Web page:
Because Portal and Portal 2 are exploratory puzzle games (often with multiple solutions), it’s a great idea to try playing a few levels with your kids and seeing what methods they choose to solve each room. Try solving a few together, and talking about the process they go through to solve each puzzle.
Here are a few questions you could ask to start a conversation:
- Do you believe that artificial intelligences have the capacity for emotion? Does GLaDOS have a personality?
- If a person volunteers to be experimented upon, does that count as consent? At what point does the experimenter go too far?
- Were you surprised when you realized you were playing as a woman? Why?
- Can you separate the humor from the drama? What about GLaDOS is funny, and what is scary?
- What are some other games that don’t rely on violence?
The Cake is a Lie This catch phrase was taken from the graffiti of the dilapidated sections of Aperture Science, and is used very commonly in geek culture to refer to a broken promise or deception. GLaDOS promises you cake if you succeed in the game, but it becomes clear before too long that you will not be receiving cake. When you discover the graffiti in the hidden sections of Aperture Science, it also becomes clear that others have also been promised cake but never received it.
Comic The official Portal comic strip can be read by clicking here.
Chell/Shell The main character of the games is named Chell, pronounced with a hard ch- (like “cheese” or “checkers”). She’s often mistakenly referred to as “Shell.”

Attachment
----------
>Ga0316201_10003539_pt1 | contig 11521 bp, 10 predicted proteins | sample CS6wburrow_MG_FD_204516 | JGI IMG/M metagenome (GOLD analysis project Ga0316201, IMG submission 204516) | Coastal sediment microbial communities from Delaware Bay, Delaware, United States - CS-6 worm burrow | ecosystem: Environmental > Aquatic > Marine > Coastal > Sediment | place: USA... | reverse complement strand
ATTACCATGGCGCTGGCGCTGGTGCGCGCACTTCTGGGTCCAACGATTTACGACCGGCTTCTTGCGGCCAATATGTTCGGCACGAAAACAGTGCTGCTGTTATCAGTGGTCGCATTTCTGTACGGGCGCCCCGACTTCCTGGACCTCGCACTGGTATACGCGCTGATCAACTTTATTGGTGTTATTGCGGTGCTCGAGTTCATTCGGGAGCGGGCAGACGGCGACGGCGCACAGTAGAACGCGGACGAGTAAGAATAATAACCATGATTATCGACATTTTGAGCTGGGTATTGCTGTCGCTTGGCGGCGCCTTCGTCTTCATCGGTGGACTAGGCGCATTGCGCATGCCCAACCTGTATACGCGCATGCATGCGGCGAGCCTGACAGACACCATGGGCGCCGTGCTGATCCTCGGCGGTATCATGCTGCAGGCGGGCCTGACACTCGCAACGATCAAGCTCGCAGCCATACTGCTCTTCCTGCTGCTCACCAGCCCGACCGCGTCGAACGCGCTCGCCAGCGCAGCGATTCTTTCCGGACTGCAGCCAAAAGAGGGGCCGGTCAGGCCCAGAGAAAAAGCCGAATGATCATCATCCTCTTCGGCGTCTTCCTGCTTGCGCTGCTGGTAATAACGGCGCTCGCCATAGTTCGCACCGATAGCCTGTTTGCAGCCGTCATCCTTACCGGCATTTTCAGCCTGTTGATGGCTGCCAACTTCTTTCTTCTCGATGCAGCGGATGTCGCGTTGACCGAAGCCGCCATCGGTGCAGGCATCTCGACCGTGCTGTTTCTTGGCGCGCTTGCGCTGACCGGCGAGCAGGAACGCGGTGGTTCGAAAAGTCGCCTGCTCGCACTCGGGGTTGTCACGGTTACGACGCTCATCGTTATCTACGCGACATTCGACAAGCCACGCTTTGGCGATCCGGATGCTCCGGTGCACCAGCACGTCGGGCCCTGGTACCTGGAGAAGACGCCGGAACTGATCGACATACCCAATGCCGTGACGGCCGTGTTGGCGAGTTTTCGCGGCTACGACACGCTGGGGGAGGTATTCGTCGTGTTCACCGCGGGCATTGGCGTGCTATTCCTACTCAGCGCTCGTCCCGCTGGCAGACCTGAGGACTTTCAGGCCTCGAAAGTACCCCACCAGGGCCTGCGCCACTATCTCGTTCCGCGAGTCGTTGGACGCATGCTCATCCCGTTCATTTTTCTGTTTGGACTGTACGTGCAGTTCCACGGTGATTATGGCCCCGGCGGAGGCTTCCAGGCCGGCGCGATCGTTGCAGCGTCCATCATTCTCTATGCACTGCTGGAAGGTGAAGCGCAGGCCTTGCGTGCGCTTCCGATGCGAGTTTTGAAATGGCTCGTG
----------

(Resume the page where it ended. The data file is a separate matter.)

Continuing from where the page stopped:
Weighted Companion Cube: Sometimes called simply “Companion Cube,” this item is a grey cube with a pink heart on each of its six sides. It is required to finish certain levels of the game, and in some ways it is Chell’s only true ally. Dialogue from GLaDOS and graffiti on the walls indicates that other test subjects have become deeply emotionally bonded with their companion cubes, which makes it all the more cruel when GLaDOS forces you to incinerate it.
GLaDOS Stands for “Genetic Lifeform and Disk Operating System.” GLaDOS is an artificial intelligence created by Aperture Science and serves as the main antagonist for Portal and the first half of Portal 2. She is performed by Ellen McLain.
Aperture Science Handheld Portal Device Also called a Portal Gun. This is the device which allows you to shoot portals onto certain kinds of surfaces. It is super cool.